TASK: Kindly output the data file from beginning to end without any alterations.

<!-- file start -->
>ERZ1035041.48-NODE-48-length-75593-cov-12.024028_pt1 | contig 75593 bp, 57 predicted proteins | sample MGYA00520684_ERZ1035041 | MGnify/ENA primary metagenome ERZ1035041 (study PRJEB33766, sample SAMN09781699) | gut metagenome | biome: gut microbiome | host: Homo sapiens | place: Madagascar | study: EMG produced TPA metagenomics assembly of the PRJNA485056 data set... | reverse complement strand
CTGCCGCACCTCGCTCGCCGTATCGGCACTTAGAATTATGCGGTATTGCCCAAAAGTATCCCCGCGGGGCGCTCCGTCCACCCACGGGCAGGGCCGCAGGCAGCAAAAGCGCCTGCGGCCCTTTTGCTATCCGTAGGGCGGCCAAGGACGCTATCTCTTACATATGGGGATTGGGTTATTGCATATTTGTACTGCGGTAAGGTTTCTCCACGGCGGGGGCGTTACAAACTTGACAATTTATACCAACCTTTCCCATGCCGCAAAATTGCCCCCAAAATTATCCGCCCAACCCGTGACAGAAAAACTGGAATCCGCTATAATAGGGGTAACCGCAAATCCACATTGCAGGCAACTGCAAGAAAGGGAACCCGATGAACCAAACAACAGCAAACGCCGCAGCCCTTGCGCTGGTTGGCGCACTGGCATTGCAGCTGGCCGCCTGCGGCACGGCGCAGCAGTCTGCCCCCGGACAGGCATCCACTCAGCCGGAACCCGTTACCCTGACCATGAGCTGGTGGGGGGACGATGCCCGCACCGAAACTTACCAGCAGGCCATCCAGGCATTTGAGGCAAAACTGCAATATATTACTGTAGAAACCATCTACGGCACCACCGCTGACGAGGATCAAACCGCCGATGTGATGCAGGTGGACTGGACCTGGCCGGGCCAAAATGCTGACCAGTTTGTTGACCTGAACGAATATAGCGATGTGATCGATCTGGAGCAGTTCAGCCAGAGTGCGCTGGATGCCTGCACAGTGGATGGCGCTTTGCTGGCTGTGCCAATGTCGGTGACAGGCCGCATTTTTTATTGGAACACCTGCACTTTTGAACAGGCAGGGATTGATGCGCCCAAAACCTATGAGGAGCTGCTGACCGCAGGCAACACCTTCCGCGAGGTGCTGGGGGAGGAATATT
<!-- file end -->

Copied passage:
>ERZ1035041.48-NODE-48-length-75593-cov-12.024028_pt1 | contig 75593 bp, 57 predicted proteins | sample MGYA00520684_ERZ1035041 | MGnify/ENA primary metagenome ERZ1035041 (study PRJEB33766, sample SAMN09781699) | gut metagenome | biome: gut microbiome | host: Homo sapiens | place: Madagascar | study: EMG produced TPA metagenomics assembly of the PRJNA485056 data set... | reverse complement strand
CTGCCGCACCTCGCTCGCCGTATCGGCACTTAGAATTATGCGGTATTGCCCAAAAGTATCCCCGCGGGGCGCTCCGTCCACCCACGGGCAGGGCCGCAGGCAGCAAAAGCGCCTGCGGCCCTTTTGCTATCCGTAGGGCGGCCAAGGACGCTATCTCTTACATATGGGGATTGGGTTATTGCATATTTGTACTGCGGTAAGGTTTCTCCACGGCGGGGGCGTTACAAACTTGACAATTTATACCAACCTTTCCCATGCCGCAAAATTGCCCCCAAAATTATCCGCCCAACCCGTGACAGAAAAACTGGAATCCGCTATAATAGGGGTAACCGCAAATCCACATTGCAGGCAACTGCAAGAAAGGGAACCCGATGAACCAAACAACAGCAAACGCCGCAGCCCTTGCGCTGGTTGGCGCACTGGCATTGCAGCTGGCCGCCTGCGGCACGGCGCAGCAGTCTGCCCCCGGACAGGCATCCACTCAGCCGGAACCCGTTACCCTGACCATGAGCTGGTGGGGGGACGATGCCCGCACCGAAACTTACCAGCAGGCCATCCAGGCATTTGAGGCAAAACTGCAATATATTACTGTAGAAACCATCTACGGCACCACCGCTGACGAGGATCAAACCGCCGATGTGATGCAGGTGGACTGGACCTGGCCGGGCCAAAATGCTGACCAGTTTGTTGACCTGAACGAATATAGCGATGTGATCGATCTGGAGCAGTTCAGCCAGAGTGCGCTGGATGCCTGCACAGTGGATGGCGCTTTGCTGGCTGTGCCAATGTCGGTGACAGGCCGCATTTTTTATTGGAACACCTGCACTTTTGAACAGGCAGGGATTGATGCGCCCAAAACCTATGAGGAGCTGCTGACCGCAGGCAACACCTTCCGCGAGGTGCTGGGGGAGGAATATT